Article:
Boeing Says It Has a 787 Dreamliner Fix
Executives of Boeing ( (BA)) say they know how to fix the structural problem that sidelined the much delayed 787 Dreamliner's planned first flight last month. But they decline for now to say when they'll put the plane in the air. And engineers are telling The Seattle Times the costly fix may put off the maiden voyage until next year. Boeing executives, in a note released before they discussed their July 22 earnings release with analysts, suggested they had figured out how to solve the problem that afflicts the high-tech composite used in the wings on the jet. They are reviewing alternatives on how best to put the fix in place and don't expect to update Boeing watchers on the plane's prospects for a few months yet. Engineers said to be knowledgeable about the problem told the Seattle newspaper that the solution will take at least three months to install on a nonflying test plane in the company's factory in Everett, Wash. Then it will take another month or two to put it into a plane scheduled to fly. The engineers told the paper that the installation will be difficult on planes that have already been built—a claim that conflicts with the "simple modification" Boeing executives suggested would be needed back in June. The newspaper reported that the problems that have shown up in the tests so far involve a "delamination" of the plastic composite used in the wing that takes place when the plane is put under high stress. The potential fix involves making a U-shaped cutout in the material and adding titanium fasteners. If the fix doesn't work, delays in the plane could push a first flight further into 2010, the paper reports.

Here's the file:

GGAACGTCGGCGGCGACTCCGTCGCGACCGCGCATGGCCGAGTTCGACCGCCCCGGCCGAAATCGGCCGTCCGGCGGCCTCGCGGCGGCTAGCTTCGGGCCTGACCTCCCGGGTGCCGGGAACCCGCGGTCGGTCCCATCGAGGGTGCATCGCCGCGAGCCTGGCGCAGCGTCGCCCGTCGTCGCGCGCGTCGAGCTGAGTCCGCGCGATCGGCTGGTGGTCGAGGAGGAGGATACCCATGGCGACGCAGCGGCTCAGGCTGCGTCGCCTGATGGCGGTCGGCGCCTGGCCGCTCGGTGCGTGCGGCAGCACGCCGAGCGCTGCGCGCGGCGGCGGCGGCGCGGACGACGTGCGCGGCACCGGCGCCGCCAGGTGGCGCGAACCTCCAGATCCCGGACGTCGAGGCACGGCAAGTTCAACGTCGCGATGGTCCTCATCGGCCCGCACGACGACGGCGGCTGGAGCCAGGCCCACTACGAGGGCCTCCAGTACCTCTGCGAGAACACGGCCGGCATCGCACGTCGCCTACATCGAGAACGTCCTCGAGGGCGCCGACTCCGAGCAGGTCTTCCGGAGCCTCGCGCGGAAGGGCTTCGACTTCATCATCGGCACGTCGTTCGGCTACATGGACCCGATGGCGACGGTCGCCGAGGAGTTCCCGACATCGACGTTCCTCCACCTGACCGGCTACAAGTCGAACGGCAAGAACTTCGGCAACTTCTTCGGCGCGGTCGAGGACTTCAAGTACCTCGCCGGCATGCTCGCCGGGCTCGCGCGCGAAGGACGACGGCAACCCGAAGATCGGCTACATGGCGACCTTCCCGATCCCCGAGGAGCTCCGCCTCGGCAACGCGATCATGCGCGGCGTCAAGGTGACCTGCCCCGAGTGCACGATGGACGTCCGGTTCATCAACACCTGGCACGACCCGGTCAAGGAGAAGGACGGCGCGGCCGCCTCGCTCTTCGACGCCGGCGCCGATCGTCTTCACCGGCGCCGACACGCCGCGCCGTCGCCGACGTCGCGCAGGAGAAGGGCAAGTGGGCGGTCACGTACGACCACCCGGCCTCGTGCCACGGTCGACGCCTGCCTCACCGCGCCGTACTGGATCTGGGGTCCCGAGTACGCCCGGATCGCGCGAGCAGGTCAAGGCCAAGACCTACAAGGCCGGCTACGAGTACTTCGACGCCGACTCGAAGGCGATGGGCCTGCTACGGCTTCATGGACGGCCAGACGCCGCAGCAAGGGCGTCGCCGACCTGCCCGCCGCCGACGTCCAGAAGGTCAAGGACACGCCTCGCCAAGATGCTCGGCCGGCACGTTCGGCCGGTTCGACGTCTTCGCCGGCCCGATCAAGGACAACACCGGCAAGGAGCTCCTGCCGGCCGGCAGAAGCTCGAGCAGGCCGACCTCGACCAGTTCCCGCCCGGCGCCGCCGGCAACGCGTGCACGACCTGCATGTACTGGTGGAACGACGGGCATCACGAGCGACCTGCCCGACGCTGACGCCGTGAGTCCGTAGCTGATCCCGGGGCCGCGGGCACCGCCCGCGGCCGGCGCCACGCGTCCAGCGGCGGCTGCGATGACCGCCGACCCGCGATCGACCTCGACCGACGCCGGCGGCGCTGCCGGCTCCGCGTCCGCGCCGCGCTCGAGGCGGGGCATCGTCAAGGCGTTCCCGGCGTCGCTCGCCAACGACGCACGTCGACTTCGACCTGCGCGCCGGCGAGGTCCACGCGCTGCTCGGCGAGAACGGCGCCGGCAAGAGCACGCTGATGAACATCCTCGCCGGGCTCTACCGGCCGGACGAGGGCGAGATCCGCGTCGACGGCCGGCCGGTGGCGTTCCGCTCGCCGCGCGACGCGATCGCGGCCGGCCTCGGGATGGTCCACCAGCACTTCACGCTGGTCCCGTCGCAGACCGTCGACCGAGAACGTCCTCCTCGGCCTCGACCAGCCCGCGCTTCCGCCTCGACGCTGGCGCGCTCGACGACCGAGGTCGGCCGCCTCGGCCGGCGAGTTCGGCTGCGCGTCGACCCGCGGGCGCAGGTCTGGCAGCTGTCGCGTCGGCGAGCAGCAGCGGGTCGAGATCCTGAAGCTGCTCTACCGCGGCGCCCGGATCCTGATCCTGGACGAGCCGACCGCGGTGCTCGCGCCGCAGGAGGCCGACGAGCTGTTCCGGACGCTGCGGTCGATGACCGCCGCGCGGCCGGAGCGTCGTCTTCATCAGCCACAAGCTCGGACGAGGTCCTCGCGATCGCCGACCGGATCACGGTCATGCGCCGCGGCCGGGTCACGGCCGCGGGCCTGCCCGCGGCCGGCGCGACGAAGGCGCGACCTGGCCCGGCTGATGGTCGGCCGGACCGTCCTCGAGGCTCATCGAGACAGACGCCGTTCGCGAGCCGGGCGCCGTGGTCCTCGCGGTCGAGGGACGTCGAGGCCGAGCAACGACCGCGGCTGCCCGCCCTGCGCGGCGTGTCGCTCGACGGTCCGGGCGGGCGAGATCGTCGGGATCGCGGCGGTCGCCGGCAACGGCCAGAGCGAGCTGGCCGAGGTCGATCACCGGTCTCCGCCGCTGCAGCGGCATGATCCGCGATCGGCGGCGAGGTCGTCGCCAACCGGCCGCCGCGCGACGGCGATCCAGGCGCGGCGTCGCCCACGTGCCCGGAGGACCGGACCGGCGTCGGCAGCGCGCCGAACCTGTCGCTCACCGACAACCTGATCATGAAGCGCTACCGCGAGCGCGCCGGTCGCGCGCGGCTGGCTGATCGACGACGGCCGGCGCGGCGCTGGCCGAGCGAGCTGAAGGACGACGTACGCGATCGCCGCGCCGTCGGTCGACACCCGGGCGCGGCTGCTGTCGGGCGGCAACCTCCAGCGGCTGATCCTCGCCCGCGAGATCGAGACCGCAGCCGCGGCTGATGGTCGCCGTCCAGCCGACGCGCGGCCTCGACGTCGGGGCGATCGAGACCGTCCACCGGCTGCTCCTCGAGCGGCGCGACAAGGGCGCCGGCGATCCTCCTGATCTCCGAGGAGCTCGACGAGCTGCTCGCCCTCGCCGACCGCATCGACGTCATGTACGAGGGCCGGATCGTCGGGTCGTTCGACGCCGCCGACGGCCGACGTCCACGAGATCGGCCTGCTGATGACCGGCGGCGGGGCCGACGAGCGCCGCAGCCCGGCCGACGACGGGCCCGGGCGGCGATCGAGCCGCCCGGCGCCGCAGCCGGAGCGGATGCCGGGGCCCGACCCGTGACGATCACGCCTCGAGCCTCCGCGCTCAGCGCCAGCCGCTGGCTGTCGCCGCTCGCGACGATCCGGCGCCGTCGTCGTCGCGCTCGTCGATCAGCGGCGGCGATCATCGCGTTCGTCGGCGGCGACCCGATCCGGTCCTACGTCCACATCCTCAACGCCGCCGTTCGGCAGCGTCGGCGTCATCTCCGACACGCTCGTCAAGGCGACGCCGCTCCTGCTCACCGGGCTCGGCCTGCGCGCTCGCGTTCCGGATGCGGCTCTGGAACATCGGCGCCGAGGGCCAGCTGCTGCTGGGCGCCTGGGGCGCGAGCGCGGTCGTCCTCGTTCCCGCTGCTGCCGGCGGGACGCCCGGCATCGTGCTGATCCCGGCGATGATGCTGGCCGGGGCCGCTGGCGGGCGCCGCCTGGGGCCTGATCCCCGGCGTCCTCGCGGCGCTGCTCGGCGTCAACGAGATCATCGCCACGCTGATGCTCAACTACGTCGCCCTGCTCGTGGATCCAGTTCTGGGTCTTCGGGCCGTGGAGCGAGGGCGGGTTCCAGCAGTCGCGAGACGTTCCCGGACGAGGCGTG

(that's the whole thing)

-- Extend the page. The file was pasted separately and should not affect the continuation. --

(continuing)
New Schedule by September? Boeing CEO said in his July 22 discussion with analysts that the Dreamliner team has identified a technical solution that is "straightforward" and involves a small number of parts that would be installed to reinforce the trouble spot. The team is now trying to figure out the best way to implement the fix and is proceeding with "an abundance of caution." "Much to our disappointment, the 787 continues to challenge us." McNerney said. Boeing "will not sacrifice quality for expediency."
McNerney said officials likely would share a final plan for the first flight later this quarter, suggesting a schedule of some sort may be released by the end of September. "We are learning from our lessons on this program," he added, apparently alluding to outsourcing issues that have snarled the jet's development. Boeing will not balk at "redrawing some lines that were established when we first started."
For the quarter ended June 30, Boeing reported earnings of $998 million, up 17% from $852 million during the same period last year. Revenue rose only 1%, to $17.15 billion. Commercial plane revenues slid 2%, to $8.4 billion, while defense revenues rose 9%, to $8.7 billion.